low breastwork, and caught his bride in his arms, for
even in that moment of danger he could not help expressing
his joy and thankfulness at finding her safe and well,
when he had half expected to find her dead and scalped,
if he found her at all.
Another moment, and he was kneeling
at the breastwork, examining the firearms and ready
“Fetch the sabre, my soft one,”
said Big Tim, addressing his bride by the title which
he had bestowed on her on his wedding-day.
The tone in which he said this struck
the girl as being unusually light and joyous, not
quite in keeping with the circumstance of being attacked
by overwhelming odds; but she was becoming accustomed
to the eccentricities of her bold and stalwart husband,
and had perfect confidence in him. Without,
therefore, expressing surprise by word or look, she
obeyed the order.
Unsheathing the weapon, the hunter
felt its edge with his thumb, and a slight smile played
on his features as he said-
“I have good news for the soft one to-day.”
The soft one looked, but did not say, “Indeed,
what is it?”
“Yes,” continued the youth,
sheathing the sabre; “the man with the kind
heart and the snowy pinion has come back to the mountains.
He will be here before the shadows of the trees grow
Softswan, with a gleam of pleasure in her bright black
“Just so. The prairie
chief has come back to us, and is now a preacher.”
“Has the pale-face preacher
com’ vis him?” asked the bride, with a
slightly troubled look, for she did not yet feel quite
at home in her broken English, and feared that her
husband might laugh at her mistakes, though nothing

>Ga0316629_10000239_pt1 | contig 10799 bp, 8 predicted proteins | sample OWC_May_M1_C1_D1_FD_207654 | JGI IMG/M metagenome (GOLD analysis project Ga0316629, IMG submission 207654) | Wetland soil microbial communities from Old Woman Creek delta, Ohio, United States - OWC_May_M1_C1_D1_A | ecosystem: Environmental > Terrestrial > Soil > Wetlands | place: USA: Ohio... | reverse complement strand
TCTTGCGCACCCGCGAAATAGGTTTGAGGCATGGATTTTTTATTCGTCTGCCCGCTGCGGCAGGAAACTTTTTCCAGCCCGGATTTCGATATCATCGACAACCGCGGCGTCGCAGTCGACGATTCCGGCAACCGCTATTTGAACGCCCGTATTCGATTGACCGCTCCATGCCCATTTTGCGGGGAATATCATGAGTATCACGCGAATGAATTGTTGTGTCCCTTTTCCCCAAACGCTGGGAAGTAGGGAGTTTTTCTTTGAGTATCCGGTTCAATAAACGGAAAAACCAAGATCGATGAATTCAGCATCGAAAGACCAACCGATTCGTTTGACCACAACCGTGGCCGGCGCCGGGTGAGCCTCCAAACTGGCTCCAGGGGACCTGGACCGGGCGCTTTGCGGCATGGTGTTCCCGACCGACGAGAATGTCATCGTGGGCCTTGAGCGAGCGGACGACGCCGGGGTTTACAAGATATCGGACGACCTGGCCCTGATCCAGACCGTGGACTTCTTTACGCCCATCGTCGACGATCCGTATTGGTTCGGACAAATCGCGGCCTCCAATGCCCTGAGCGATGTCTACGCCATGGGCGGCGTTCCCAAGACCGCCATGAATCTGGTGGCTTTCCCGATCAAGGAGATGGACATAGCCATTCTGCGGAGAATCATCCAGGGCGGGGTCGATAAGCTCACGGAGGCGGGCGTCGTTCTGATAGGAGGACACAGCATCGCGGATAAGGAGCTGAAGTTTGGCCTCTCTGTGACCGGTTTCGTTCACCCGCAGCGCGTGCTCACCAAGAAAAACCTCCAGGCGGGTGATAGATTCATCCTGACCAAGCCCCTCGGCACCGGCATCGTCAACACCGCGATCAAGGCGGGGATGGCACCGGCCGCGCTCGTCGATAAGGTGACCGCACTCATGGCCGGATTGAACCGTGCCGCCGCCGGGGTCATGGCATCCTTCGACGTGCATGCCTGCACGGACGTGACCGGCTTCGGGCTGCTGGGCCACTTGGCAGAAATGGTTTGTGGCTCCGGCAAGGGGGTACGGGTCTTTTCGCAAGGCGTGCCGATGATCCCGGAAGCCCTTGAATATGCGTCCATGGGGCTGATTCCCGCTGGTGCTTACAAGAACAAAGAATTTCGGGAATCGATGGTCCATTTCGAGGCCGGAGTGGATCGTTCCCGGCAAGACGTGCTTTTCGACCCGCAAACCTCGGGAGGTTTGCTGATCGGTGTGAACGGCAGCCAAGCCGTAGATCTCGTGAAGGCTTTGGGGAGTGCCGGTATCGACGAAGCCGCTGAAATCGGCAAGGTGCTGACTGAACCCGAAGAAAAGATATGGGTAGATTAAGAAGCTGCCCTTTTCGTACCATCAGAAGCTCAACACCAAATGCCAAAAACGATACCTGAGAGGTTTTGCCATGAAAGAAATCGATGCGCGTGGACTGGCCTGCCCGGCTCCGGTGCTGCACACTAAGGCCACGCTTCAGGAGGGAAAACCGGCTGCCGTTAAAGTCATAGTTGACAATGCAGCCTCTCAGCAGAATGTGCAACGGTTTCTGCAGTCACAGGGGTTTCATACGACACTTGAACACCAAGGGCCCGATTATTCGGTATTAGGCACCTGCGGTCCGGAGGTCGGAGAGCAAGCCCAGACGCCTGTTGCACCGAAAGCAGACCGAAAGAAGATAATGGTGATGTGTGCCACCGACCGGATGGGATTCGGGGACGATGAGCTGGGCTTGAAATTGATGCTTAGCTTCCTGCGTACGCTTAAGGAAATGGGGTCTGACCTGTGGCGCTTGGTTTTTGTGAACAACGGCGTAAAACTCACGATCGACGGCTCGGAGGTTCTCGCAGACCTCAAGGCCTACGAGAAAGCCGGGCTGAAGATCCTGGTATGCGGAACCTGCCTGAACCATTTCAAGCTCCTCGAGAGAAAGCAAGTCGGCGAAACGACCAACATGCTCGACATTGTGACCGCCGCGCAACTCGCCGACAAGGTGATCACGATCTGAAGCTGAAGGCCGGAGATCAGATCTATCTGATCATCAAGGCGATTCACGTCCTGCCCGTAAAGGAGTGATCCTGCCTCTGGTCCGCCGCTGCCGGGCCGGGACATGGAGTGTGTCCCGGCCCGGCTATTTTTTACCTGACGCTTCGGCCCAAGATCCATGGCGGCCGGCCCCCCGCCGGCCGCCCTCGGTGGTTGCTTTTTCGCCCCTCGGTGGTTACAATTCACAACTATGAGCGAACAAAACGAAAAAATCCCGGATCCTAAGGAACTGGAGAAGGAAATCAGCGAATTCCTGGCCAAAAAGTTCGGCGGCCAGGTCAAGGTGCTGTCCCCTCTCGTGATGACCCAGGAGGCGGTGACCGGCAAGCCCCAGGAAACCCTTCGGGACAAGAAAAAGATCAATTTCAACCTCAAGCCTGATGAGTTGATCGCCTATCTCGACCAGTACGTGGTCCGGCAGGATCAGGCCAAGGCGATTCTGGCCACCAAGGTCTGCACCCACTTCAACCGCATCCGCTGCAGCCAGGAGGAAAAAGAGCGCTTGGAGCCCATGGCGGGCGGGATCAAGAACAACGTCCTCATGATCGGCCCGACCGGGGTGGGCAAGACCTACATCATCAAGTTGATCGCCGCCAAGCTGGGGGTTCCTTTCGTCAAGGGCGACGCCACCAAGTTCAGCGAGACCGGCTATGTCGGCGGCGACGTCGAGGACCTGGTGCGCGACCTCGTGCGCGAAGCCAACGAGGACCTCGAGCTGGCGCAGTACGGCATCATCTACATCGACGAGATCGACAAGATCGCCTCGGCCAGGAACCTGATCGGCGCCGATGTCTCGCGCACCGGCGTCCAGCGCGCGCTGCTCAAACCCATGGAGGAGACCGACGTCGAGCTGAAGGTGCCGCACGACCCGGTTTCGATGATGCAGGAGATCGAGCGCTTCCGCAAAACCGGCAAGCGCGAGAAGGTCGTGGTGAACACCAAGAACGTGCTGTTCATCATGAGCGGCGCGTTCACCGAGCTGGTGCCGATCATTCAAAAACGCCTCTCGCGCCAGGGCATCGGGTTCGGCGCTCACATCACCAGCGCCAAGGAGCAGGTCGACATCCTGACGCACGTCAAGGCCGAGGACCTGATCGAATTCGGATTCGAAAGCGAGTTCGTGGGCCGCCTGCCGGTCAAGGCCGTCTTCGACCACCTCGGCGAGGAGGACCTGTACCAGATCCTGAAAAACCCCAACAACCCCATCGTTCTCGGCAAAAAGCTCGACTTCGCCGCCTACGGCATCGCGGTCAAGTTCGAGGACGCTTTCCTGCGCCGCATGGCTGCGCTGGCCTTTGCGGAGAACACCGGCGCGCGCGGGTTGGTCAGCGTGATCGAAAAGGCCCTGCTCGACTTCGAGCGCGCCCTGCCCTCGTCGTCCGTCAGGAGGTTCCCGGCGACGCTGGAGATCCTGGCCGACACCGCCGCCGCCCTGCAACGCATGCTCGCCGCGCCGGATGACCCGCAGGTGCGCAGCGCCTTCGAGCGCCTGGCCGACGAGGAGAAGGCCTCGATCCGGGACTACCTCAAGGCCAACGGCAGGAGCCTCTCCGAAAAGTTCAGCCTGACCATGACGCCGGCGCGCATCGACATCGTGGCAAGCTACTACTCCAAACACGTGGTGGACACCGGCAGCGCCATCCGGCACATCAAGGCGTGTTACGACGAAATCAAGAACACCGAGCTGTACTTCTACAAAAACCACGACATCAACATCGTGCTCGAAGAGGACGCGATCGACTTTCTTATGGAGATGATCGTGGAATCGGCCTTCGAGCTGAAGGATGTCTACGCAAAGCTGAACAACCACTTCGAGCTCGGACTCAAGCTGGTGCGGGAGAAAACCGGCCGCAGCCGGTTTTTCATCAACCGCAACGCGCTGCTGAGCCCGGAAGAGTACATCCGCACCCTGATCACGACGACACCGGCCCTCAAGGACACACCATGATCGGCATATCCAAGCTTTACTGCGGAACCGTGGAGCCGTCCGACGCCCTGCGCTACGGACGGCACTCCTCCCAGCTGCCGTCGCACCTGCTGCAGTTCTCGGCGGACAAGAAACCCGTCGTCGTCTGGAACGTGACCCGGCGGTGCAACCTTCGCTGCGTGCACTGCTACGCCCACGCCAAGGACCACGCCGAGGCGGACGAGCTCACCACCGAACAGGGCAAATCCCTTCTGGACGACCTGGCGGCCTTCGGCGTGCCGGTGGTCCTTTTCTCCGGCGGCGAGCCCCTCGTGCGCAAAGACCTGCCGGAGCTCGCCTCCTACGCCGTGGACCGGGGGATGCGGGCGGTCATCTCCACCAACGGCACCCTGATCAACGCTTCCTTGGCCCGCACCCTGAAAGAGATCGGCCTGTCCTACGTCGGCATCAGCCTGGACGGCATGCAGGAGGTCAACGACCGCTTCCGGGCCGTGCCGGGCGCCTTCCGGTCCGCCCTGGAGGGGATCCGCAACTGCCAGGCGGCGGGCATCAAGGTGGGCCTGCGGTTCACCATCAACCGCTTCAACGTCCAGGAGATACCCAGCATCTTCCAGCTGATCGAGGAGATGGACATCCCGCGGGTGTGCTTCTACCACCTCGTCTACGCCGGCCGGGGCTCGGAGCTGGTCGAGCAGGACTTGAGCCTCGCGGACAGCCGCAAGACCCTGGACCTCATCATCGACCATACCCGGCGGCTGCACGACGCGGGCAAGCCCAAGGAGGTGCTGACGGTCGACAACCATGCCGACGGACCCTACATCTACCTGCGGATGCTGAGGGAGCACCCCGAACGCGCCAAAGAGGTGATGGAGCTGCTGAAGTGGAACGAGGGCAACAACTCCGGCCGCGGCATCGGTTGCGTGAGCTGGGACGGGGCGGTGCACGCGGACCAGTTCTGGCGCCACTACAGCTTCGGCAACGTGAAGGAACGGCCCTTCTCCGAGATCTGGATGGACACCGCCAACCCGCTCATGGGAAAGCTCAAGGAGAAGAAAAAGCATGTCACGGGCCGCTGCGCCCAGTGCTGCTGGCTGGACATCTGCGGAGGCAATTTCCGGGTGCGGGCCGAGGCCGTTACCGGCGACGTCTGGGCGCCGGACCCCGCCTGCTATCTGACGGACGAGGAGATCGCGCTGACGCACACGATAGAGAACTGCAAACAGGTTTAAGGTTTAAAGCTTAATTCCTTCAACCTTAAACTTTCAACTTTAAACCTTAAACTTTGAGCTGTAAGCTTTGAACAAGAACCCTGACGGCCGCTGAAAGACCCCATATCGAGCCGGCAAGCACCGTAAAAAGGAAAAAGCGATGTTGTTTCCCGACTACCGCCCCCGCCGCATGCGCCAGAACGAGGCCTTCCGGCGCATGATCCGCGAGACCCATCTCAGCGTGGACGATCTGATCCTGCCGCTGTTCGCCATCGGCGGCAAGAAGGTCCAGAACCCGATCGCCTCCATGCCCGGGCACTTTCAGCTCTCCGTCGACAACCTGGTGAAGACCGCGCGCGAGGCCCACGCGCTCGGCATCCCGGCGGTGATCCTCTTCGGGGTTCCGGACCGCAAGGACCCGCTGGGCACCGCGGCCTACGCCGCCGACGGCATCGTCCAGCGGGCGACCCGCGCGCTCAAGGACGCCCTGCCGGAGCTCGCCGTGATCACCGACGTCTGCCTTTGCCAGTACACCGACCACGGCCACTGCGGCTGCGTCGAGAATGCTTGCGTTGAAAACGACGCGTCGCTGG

was further from the mind of the stout hunter than
to laugh at his pretty bride. He did indeed
sometimes indulge the propensity in that strange conventional
region “his sleeve,” but no owl of the
desert was more solemn in countenance than Big Tim
when Softswan perpetrated her lingual blunders.
“I know not,” he replied,
as he renewed the priming of one of the guns.
“Hist! did you see something move under the willow
The girl shook her head.
“A rabbit, no doubt,”
said the hunter, lowering the rifle which he had raised,
and resuming his easy unconcerned attitude, yet keeping
his keen eye on the spot with a steadiness that showed
his indifference was assumed.
“I know not whether the pale-face
preacher is with him,” he continued. “Those
who told me about him could only say that a white man
dressed like the crows was travelling a short distance
in advance of Whitewing, but whether he was one of
his party or not, they could not tell. Indeed
it is said that Whitewing has no party with him, that
he travels alone. If he does, he is more reckless
than ever, seeing that his enemies the Blackfeet are
on the war-path just now; but you never know what a
half-mad redskin will do, and Whitewing is a queer
Big Tim’s style of speech was
in accordance with his half-caste nature-
sometimes flowing in channels of slightly poetic imagery,
like that of his Indian mother; at other times dropping
into the very matter-of-fact style of his white sire.
“Leetil Tim vill be glad,” said Softswan.
“Ay, daddy will be pleased.
By the way, I wonder what keeps him out so long?
I half expected to find him here when I arrived.
Indeed, I made sure it was him that tumbled yon Blackfoot
off the cliff so smartly. You see, I didn’t
know you were such a plucky little woman, my soft one,
though I might have guessed it, seeing that you possess
all the good qualities under the sun; but a man hardly
expects his squaw to be great on the war-path, d’ye
Softswan neither smiled nor looked
pleased at the compliment intended in these words.
“Me loves not to draw bloods,”
she said gravely, with a pensive look on the ground.
“Don’t let that disturb
you, soft one,” said her husband, with a quiet
laugh. “By the way he jumped after it I
guess he has got no more harm than if you’d
gin him an overdose o’ physic. But them
reptiles bein’ in these parts makes me raither
anxious about daddy. Did he say where he meant
to hunt when he went off this morning?”
“Yes; Leetil Tim says hims go
for hunt near Lipstock Hill.”
“Just so; Lopstick Hill,”
returned Tim, correcting her with offhand gravity.
“But me hears a shote an’
a cry,” said the girl, with a suddenly anxious
“That was from one o’
the redskins, whose thigh I barked for sendin’
an arrow raither close to my head,” said the